PodCast: Consumer Awareness of Biotechnology – Separating Fact from Fiction

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Transcript: Consumer Awareness of Biotechnology – Separating Fact from Fiction

Terry Etherton

I had the pleasure of speaking at a meeting of dairy producers in Lebanon County, PA on October 25, 2006 about rbST-free milk, and the tactics that some milk cooperatives are using to force producers who use rbST to STOP supplementing cows with rbST. The highlights of this meeting were reported in depth by Sherry Bunting in the October 27, 2006 issue of Farmshine, and the reader of this Blog is encouraged to read this excellent article.

There are many important aspects that consumers and dairy producers need to appreciate about rbST-free milk. These include: 1) defending the right of dairy producers to use a safe and effective biotechnology that improves profitability; 2) the tactics employed by some cooperatives to “persuade” producers to stop using the biotechnology (these involve paying a small premium for discontinuing use or levying a charge if use of rbST continues); and 3) the rationale used by some cooperatives, processors and retailers that rbST-free milk is being promoted in the marketplace because of consumer concern about the technology. My view is that the latter argument is simply a “manufactured” justification since there is no evidence from well-organized and conducted surveys of consumer attitudes about food safety that indicates there is any basis to make this distinction from a food safety perspective.

On November 2, 2006, the International Food Information Council (IFIC) released a report, Food Biotechnology: A Study of the U.S. Consumer Attitudinal Trends. 2006 Report (see http://ific.org/research/biotechres.cfm). This is an annual report of consumer attitudes about food biotechnology and safety. It provides facts that clearly indicate a significant majority of consumers have no concern about food biotechnology. Approximately 72% of consumers say they are confident about the safety of the U.S. food supply. For those respondents who indicated a concern about some aspect of food safety, most indicated concern about food borne microbial illness (36%) or improper food handling (35%). Only 3% of all consumers indicated biotechnology as a concern. With respect to the latter, this refers to biotechnology in a very broad sense and includes plant and animal biotechnology. It is not specific to rbST-free milk. Moreover, only 1% of consumers indicated that they would like more biotechnology information added to the food label.

What does all of this mean? First, there is no scientific evidence that consumer concern is the driving force for the “push” that is occuring to promote rbST-free milk. There is, quite clearly, very little concern about food biotechnology among consumers! Secondly, there is no interest in having information about biotechnology added to the label of milk or dairy products. It is remarkable that 74% of the repondents were unaware that biotech foods are being sold in the supermarket.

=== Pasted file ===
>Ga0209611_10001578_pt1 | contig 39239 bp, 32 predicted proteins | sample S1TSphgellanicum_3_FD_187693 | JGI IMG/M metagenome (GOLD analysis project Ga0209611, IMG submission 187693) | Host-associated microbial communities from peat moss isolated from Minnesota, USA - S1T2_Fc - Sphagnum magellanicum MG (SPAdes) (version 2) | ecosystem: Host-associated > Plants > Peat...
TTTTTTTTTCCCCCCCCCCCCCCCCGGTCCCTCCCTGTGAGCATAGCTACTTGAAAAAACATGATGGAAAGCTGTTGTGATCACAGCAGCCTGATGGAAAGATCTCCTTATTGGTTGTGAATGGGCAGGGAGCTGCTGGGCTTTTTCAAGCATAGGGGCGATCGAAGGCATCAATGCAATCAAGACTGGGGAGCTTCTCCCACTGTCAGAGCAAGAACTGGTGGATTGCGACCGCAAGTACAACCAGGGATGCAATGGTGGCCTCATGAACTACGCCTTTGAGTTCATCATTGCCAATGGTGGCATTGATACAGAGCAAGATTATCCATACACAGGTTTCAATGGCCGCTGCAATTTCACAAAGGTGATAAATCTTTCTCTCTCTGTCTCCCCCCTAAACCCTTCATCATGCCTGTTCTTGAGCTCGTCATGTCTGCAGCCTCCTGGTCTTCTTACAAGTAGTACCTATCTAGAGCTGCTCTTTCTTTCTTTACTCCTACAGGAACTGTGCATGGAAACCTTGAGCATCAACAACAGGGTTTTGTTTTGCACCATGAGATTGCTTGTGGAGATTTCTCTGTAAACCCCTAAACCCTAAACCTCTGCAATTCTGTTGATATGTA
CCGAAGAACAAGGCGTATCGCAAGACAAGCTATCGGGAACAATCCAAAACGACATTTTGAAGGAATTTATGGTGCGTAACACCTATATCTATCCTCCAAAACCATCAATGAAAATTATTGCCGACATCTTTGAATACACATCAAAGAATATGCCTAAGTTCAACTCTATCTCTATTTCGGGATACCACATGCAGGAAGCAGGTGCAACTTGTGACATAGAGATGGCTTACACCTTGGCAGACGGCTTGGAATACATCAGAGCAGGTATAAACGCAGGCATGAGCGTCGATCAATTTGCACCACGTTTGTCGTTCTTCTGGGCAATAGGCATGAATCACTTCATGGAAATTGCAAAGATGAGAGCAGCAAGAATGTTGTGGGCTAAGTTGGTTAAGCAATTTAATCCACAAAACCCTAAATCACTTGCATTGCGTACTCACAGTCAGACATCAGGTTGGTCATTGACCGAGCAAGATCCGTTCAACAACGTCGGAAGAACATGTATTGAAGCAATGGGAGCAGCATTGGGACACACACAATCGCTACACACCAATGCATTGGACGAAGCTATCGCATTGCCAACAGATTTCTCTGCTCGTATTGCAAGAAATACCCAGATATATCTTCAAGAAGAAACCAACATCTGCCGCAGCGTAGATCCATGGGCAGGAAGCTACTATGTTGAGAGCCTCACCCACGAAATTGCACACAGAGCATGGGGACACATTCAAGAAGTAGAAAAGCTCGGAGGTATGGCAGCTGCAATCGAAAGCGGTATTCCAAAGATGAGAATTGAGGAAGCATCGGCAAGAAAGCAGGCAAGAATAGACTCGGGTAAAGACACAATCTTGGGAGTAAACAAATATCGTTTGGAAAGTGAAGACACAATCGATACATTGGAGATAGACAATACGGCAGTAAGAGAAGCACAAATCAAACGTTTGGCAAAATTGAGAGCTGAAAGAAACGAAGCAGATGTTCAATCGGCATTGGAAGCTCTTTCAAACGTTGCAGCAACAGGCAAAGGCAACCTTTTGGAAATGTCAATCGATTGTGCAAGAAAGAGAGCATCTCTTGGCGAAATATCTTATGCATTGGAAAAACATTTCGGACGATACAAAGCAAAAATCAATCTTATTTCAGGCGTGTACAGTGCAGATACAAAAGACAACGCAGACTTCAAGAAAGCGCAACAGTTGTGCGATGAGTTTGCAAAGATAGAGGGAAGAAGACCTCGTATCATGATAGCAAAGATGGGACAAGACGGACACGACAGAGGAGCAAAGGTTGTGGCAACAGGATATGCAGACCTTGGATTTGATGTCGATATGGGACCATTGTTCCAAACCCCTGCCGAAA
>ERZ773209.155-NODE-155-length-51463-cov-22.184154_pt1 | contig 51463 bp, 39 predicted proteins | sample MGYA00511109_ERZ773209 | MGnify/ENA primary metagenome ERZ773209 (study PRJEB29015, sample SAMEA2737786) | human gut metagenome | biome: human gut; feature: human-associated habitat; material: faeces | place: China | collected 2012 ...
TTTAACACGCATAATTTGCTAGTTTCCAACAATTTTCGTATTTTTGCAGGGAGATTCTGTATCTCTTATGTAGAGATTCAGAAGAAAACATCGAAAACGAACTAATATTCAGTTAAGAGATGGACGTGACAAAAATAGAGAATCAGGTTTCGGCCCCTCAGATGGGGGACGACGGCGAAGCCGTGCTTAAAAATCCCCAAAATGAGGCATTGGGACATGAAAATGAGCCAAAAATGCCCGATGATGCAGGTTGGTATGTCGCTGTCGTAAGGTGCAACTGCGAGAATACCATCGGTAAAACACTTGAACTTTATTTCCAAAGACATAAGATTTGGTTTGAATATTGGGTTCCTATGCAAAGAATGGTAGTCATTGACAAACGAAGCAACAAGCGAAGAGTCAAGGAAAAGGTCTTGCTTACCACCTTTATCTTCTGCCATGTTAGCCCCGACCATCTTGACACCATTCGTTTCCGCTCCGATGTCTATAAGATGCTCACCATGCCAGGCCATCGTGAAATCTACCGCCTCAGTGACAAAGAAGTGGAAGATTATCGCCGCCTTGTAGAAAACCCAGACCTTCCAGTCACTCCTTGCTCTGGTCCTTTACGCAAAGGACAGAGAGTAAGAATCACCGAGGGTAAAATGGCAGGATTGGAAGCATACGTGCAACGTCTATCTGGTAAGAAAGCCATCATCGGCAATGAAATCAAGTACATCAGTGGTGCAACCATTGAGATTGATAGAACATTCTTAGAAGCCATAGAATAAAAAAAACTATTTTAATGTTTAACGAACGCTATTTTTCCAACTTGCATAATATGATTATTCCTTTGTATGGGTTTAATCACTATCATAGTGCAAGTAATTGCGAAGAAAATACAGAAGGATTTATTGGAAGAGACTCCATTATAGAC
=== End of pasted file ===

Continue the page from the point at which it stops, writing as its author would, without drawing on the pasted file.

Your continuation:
So, there you have it. The “fiction” that is being peddled about the rbST-free milk issue is that consumer concern is the driving force for cooperatives, processors and retailers to sell the product. As I have written previously, there is no difference between rbST-free milk versus milk from cows supplemented with rbST. What we are witnessing is a ploy to differentiate milk that does not differ compositionally or in any other way from regular milk. The result is a product that sells for appreciably more in the dairy case. Not surprisingly, this mark-up is large (this is a story in itself to see what the difference in price is between milk and the rbST-free version; if you check this in your local grocery story, please let me know). The other part of this margin manipulation is that, surprise, little is returned to the producer.And so, this classic manipulation of margin to enhance profit is carried out at the producer’s expense. The much higher price charged by retailers for “rBST-free” milk will not be shared equitably with producers. In fact, producers will suffer – either when the temporary “premium” for not using rBST is discontinued, or, more directly, if they are charged a premium for using rBST.

Consumers also will take a hit because they will be paying higher prices for an illusion.

This kind of manipulation in the market place is not new; however, allowing this non-issue to drive milk marketing will have a negative consequence for all of production agriculture. The future viability of animal agriculture depends upon an informed response to this type of marketing approach. Suggesting that consumers are demanding this change in labeling cannot be supported and should be challenged.

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